O’Grady says stance makes exit more likely
DAVID CAMERON confirmed yesterday that he wants workers’ rights to be swept away as part of a deal to keep Britain in the European Union.
EU employment laws includes an entitlement to 20 days’ paid holiday and rights for agency workers.
But even these modest protections, which are part of the EU social chapter, are too much for the Tories.
The Prime Minister told MPs that securing “competitiveness” was a crucial part of his renegotiation strategy in the run-up to a referendum.
And he vowed to “impinge on some of the issues under what was called the social chapter, which has never been acceptable to the UK.”
He made the admission after being goaded by Ukip MP Douglas Carswell at Prime Minister’s questions (PMQs).
TUC general secretary Frances O’Grady (pictured) said Mr Cameron’s efforts to look tough in front of his backbenchers would “send a chill down the spine” of working people.
“If Mr Cameron’s strategy for placating his Eurosceptic MPs and donors is to argue for weaker employment rights, then voters deserve to know.
“Making people’s working lives worse — and adding to Britain’s already dire reputation as a nation of sweatshops — will lose support for a Yes vote and make Brexit more likely.”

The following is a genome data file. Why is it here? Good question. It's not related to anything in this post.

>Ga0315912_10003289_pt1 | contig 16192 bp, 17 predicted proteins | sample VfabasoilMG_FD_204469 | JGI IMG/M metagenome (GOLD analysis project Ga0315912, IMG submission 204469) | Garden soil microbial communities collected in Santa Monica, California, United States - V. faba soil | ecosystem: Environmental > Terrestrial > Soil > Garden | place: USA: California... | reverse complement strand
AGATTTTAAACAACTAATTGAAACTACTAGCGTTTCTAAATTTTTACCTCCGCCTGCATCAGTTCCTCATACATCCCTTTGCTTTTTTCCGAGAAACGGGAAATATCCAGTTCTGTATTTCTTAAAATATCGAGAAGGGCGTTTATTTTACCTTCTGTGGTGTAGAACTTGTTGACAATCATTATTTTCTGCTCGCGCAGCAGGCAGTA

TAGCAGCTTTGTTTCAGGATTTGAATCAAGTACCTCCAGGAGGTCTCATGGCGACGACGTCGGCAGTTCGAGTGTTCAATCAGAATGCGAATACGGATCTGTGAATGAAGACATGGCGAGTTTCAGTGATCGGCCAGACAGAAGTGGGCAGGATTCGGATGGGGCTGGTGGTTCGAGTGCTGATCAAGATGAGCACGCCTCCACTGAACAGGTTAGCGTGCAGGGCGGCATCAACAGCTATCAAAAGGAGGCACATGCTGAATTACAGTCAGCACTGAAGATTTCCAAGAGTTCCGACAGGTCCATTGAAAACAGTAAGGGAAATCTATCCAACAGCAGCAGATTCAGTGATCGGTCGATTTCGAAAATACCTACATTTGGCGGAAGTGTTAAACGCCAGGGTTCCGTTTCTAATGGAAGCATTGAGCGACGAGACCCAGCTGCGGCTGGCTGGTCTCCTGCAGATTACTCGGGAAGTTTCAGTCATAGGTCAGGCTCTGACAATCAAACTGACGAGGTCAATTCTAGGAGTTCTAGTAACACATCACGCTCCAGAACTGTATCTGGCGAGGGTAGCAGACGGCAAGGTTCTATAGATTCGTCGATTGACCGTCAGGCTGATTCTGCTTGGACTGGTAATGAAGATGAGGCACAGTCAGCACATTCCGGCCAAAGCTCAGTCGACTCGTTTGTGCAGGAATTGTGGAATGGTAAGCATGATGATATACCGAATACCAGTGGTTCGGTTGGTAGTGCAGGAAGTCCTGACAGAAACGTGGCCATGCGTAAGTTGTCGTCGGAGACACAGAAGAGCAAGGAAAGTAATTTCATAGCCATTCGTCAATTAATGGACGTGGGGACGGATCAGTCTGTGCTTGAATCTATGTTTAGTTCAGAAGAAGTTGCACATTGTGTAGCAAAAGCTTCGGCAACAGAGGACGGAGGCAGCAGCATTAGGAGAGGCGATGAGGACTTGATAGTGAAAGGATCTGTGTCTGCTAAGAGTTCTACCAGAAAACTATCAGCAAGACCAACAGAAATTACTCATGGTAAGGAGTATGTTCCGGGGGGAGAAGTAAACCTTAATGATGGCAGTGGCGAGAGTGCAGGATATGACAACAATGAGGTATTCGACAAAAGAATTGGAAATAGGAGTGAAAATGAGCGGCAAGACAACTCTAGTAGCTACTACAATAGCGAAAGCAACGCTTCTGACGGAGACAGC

After PMQs, the Star pressed the Prime Minister’s spokeswoman on which rights Mr Cameron found unacceptable.
She refused to reveal which were in his crosshairs, but said the PM was responding to complaints about “unnecessary, overburdensome rules.”
Her comments echoed the words of bosses’ club CBI president Mike Rake, who admitted last month when pushed on what “more competition” meant that he wanted sacking workers to be easier.
“Where rights are so extensive, it leads to employers not being willing to employ people, that is not healthy to anyone,” he told Radio 4.
The CBI is set to play a major part in the campaign to keep the country in the EU.
But an independent poll of over 4,000 voters, carried out for the TUC, found that their rhetoric increased the likelihood of Britain voting to leave.
Just 23 per cent of respondents said they would be more supportive of Britain remaining in the pro-business body if it did more to cut “red tape.”